When brainwashing finds its way into Russian discourse as “zombification” after 1991, it is defined largely by the “cult” context. Its roots in Cold War anticommunism all but ignored, the discourse of “zombification” is one of many cases in which what is essentially an ongoing debate in the West is imported as one-sided received wisdom in the Russian Federation (“political correctness” being an even more important example). Thanks to the tireless work of Aleksandr Dvorkin, new religious movements are routinely termed “ totalitarian sects” and treated as zombification factories.
In an ironic and indirect fashion, Russian anxieties about cult zombification look to the same culprit as did Cold Warriors in their warnings about brainwashing: the KGB. When the first major cult panic hit the former USSR in 1992-1993, it centered around a movement called the Great White Brotherhood of Maria Devi Khristos. Maria Devi and her husband, Yuri Krivonogov, were routinely accused of manipulating their impressionable followers. But it was Krivonogov who became the main object of suspicion. His prior work in a KGB “post office box” (that is, a secret research facility whose name is always hidden) is assumed to have provided him with state-of-the-art mind control techniques. Even worse, he apparently worked in artificial intelligence, leading one commentator to speculate that his actual project had been “the transformation of natural, human intelligence into artificial intelligence.” (Lapikura)
Maria Devi Khristos brought zombification to the mainstream. First, because her followers hijacked longstanding means of spreading information in urban centers, plastering her image all over subway cars and trams. That is, at a time when Western-style advertising was both particularly novel and particularly annoying (television news announcers would inform viewers that there would be ads from, say, 17:40 to 17:43), when such advertising had already taken over the very same public physical and virtual spaces previously reserved for overt propaganda (signs, billboards, airtime), Maria Devi’s ubiquity highlighted the very idea of message as contagion. In addition, the bizarre garb and behavior of her followers, their willingness to leave their homes and their families, became legible only within the context of zombification (see Kathleen Taylor’s discussion of brainwashing as a default explanation for inexplicable fringe behavior).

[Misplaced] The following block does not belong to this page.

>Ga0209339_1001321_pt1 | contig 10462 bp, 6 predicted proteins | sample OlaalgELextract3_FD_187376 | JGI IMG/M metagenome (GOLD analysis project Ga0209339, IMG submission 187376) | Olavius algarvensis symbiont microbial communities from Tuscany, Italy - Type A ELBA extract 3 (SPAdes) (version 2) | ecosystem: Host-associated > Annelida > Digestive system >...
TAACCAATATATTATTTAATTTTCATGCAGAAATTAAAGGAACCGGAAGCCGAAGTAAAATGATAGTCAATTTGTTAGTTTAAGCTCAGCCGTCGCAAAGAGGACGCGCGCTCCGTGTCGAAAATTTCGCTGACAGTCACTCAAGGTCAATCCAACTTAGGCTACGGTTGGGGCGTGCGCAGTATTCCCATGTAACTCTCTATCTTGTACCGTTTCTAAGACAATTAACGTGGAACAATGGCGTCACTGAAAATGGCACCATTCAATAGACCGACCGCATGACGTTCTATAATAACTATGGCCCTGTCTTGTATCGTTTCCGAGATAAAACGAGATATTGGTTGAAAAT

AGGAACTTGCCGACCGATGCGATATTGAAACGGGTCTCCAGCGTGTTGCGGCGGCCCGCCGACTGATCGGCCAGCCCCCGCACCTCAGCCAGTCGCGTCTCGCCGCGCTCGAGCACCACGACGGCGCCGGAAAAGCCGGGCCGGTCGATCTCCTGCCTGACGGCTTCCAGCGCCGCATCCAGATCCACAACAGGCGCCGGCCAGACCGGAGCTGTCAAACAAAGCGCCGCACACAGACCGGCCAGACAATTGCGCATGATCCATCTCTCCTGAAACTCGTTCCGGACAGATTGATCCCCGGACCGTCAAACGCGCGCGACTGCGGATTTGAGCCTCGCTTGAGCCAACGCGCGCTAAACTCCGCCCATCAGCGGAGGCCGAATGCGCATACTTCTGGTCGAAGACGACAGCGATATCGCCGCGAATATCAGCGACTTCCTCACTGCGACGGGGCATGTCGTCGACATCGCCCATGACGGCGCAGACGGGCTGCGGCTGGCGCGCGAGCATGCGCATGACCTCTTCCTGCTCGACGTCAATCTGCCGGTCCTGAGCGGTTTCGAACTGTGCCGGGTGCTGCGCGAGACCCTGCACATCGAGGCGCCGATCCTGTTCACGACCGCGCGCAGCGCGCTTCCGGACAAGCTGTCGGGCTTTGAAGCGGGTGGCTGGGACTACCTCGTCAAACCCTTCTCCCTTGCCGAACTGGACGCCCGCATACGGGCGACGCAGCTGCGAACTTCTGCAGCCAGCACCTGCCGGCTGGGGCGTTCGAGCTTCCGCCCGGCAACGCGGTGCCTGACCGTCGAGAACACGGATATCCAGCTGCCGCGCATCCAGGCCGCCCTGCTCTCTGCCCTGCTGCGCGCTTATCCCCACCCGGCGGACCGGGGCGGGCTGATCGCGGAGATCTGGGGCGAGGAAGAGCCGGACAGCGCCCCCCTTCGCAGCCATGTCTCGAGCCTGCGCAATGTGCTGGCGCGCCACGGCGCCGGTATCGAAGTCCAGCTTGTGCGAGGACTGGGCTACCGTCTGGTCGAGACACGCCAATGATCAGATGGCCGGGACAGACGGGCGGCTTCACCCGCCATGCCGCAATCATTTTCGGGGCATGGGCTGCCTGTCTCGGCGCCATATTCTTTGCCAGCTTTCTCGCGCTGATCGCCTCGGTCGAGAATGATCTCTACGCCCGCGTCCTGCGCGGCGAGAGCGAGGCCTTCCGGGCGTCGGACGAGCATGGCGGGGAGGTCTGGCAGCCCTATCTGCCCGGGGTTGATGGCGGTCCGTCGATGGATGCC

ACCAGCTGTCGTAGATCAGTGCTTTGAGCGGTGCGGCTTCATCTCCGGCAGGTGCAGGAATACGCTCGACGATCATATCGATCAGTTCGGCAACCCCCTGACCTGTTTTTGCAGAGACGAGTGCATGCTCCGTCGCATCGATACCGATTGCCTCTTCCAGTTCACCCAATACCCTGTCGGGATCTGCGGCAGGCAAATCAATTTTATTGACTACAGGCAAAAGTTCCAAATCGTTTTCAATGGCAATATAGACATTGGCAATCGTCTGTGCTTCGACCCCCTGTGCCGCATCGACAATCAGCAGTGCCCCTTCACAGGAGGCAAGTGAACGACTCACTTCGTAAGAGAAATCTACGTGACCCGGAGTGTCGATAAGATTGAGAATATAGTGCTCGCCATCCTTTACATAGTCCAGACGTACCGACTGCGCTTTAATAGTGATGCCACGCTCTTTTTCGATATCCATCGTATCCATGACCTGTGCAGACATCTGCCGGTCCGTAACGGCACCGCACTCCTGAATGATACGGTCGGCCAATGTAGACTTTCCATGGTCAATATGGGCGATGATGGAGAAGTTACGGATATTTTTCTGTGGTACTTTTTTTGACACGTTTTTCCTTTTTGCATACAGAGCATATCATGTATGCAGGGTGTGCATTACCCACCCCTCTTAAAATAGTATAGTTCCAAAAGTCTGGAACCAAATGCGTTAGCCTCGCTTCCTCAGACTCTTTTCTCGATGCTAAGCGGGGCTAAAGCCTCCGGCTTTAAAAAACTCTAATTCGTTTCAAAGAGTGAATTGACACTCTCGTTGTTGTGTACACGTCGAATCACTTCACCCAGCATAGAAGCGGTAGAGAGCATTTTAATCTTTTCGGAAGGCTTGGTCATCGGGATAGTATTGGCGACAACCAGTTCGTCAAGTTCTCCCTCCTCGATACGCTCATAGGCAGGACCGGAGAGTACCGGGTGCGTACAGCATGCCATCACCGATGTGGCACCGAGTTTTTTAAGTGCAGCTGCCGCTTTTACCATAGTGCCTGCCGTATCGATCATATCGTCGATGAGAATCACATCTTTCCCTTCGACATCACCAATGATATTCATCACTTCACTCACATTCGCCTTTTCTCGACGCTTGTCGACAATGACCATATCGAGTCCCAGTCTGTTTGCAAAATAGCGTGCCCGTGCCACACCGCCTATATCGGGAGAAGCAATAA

The portrayal of the cultists as “zombies” was also one of the few points of commonality with Western capitalist zombie tropes, since the Brotherhood was terrifying precisely because they were alleged to be so numerous (the media took at face value their claims to 144,000 followers, a figure whose biblical provenance should have led to skepticism about its accuracy as census data). By 1993, when the movement was disbanded and its leaders arrested, the population had, for all intents and purposes, survived a postsocialist zombie uprising. And, like all survivors, they were wary of repeat attacks.